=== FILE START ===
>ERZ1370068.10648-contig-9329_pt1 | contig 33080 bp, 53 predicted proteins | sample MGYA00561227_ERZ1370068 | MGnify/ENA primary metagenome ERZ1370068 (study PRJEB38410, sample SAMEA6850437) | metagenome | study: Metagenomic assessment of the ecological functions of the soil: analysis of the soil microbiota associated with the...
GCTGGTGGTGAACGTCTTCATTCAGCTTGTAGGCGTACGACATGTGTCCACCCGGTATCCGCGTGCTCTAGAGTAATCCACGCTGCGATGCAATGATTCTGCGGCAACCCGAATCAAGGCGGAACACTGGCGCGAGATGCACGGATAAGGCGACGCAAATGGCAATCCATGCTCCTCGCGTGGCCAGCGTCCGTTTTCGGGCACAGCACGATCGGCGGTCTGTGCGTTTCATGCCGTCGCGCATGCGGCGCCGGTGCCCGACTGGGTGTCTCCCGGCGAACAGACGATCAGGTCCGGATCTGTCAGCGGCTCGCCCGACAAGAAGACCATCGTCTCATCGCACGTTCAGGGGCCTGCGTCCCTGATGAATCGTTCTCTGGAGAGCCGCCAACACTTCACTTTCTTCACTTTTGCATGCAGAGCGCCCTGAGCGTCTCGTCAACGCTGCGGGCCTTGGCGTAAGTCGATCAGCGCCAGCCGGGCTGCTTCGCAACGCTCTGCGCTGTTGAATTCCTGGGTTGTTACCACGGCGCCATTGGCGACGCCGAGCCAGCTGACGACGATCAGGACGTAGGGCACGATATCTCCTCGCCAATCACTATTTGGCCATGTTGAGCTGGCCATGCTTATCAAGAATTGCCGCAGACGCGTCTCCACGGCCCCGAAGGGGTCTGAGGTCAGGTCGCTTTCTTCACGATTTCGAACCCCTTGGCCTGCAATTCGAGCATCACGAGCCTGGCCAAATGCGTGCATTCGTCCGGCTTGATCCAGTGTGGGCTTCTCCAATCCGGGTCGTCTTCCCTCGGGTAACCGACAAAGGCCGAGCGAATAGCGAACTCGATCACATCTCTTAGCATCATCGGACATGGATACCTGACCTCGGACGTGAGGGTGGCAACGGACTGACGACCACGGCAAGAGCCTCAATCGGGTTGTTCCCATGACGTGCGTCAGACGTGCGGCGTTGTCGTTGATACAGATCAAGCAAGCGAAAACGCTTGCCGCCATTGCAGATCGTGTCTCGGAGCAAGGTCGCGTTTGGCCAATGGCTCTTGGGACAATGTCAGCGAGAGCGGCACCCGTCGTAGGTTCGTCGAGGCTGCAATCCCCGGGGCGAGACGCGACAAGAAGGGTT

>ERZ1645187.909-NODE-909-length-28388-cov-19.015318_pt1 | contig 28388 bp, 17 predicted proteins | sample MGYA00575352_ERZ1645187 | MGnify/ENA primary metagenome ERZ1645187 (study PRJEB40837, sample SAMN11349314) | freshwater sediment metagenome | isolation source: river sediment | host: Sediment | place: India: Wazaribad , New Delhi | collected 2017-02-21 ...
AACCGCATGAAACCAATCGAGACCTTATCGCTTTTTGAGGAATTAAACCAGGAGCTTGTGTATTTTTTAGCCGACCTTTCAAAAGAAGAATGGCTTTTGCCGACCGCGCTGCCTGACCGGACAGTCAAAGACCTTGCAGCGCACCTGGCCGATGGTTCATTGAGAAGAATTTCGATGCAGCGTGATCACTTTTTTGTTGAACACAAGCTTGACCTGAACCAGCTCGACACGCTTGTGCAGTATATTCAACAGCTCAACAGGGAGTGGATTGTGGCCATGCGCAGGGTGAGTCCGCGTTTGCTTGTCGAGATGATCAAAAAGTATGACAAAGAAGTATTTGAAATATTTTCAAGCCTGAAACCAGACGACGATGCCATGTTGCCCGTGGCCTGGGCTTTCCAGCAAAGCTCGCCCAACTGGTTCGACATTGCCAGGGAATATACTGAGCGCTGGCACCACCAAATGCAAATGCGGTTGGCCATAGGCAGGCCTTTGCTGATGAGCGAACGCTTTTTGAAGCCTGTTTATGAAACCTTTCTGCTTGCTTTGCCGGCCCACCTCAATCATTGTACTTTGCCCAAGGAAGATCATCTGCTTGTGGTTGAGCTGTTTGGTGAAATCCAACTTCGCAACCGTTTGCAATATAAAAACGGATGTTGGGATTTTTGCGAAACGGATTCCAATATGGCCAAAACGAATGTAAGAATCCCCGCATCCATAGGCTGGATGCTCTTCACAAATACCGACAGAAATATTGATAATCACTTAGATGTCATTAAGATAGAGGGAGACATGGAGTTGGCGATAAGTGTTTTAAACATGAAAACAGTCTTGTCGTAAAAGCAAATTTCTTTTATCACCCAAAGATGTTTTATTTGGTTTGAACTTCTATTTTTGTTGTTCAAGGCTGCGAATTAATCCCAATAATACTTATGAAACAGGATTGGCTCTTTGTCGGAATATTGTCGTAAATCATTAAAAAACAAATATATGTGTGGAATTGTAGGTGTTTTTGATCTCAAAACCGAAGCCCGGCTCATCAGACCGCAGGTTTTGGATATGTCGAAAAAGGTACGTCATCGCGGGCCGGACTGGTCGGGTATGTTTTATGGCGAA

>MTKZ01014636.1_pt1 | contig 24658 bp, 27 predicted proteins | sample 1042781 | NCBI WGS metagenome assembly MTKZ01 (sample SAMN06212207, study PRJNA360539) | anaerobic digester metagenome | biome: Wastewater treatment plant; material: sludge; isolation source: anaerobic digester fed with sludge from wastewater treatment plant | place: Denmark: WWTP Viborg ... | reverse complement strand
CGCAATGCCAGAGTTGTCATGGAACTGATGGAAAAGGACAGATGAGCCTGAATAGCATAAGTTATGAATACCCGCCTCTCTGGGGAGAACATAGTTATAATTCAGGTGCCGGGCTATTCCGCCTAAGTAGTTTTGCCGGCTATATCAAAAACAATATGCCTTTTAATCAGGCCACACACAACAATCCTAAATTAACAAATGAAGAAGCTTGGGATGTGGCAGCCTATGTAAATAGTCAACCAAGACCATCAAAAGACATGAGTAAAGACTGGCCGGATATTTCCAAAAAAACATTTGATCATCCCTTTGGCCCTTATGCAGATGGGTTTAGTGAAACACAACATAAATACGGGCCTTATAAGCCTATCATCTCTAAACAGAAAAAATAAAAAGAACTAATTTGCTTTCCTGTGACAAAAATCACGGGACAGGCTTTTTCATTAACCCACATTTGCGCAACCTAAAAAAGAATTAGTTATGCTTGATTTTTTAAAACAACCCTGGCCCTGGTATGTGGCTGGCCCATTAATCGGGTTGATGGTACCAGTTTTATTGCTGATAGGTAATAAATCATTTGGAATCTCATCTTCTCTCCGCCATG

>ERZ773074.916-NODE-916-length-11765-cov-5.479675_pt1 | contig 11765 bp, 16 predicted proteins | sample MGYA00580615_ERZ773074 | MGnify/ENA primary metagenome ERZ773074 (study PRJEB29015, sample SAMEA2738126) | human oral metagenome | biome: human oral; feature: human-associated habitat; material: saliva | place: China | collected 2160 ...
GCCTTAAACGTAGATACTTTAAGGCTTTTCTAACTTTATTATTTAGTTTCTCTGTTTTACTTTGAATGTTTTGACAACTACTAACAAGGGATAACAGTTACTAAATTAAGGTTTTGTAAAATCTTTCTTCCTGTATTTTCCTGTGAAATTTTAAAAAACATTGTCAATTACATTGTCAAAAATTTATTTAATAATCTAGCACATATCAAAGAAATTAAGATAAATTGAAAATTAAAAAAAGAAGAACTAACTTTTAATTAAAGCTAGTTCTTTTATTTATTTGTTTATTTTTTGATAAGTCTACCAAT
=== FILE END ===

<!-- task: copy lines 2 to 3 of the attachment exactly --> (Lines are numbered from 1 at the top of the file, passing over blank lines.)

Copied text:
GCTGGTGGTGAACGTCTTCATTCAGCTTGTAGGCGTACGACATGTGTCCACCCGGTATCCGCGTGCTCTAGAGTAATCCACGCTGCGATGCAATGATTCTGCGGCAACCCGAATCAAGGCGGAACACTGGCGCGAGATGCACGGATAAGGCGACGCAAATGGCAATCCATGCTCCTCGCGTGGCCAGCGTCCGTTTTCGGGCACAGCACGATCGGCGGTCTGTGCGTTTCATGCCGTCGCGCATGCGGCGCCGGTGCCCGACTGGGTGTCTCCCGGCGAACAGACGATCAGGTCCGGATCTGTCAGCGGCTCGCCCGACAAGAAGACCATCGTCTCATCGCACGTTCAGGGGCCTGCGTCCCTGATGAATCGTTCTCTGGAGAGCCGCCAACACTTCACTTTCTTCACTTTTGCATGCAGAGCGCCCTGAGCGTCTCGTCAACGCTGCGGGCCTTGGCGTAAGTCGATCAGCGCCAGCCGGGCTGCTTCGCAACGCTCTGCGCTGTTGAATTCCTGGGTTGTTACCACGGCGCCATTGGCGACGCCGAGCCAGCTGACGACGATCAGGACGTAGGGCACGATATCTCCTCGCCAATCACTATTTGGCCATGTTGAGCTGGCCATGCTTATCAAGAATTGCCGCAGACGCGTCTCCACGGCCCCGAAGGGGTCTGAGGTCAGGTCGCTTTCTTCACGATTTCGAACCCCTTGGCCTGCAATTCGAGCATCACGAGCCTGGCCAAATGCGTGCATTCGTCCGGCTTGATCCAGTGTGGGCTTCTCCAATCCGGGTCGTCTTCCCTCGGGTAACCGACAAAGGCCGAGCGAATAGCGAACTCGATCACATCTCTTAGCATCATCGGACATGGATACCTGACCTCGGACGTGAGGGTGGCAACGGACTGACGACCACGGCAAGAGCCTCAATCGGGTTGTTCCCATGACGTGCGTCAGACGTGCGGCGTTGTCGTTGATACAGATCAAGCAAGCGAAAACGCTTGCCGCCATTGCAGATCGTGTCTCGGAGCAAGGTCGCGTTTGGCCAATGGCTCTTGGGACAATGTCAGCGAGAGCGGCACCCGTCGTAGGTTCGTCGAGGCTGCAATCCCCGGGGCGAGACGCGACAAGAAGGGTT

>ERZ1645187.909-NODE-909-length-28388-cov-19.015318_pt1 | contig 28388 bp, 17 predicted proteins | sample MGYA00575352_ERZ1645187 | MGnify/ENA primary metagenome ERZ1645187 (study PRJEB40837, sample SAMN11349314) | freshwater sediment metagenome | isolation source: river sediment | host: Sediment | place: India: Wazaribad , New Delhi | collected 2017-02-21 ...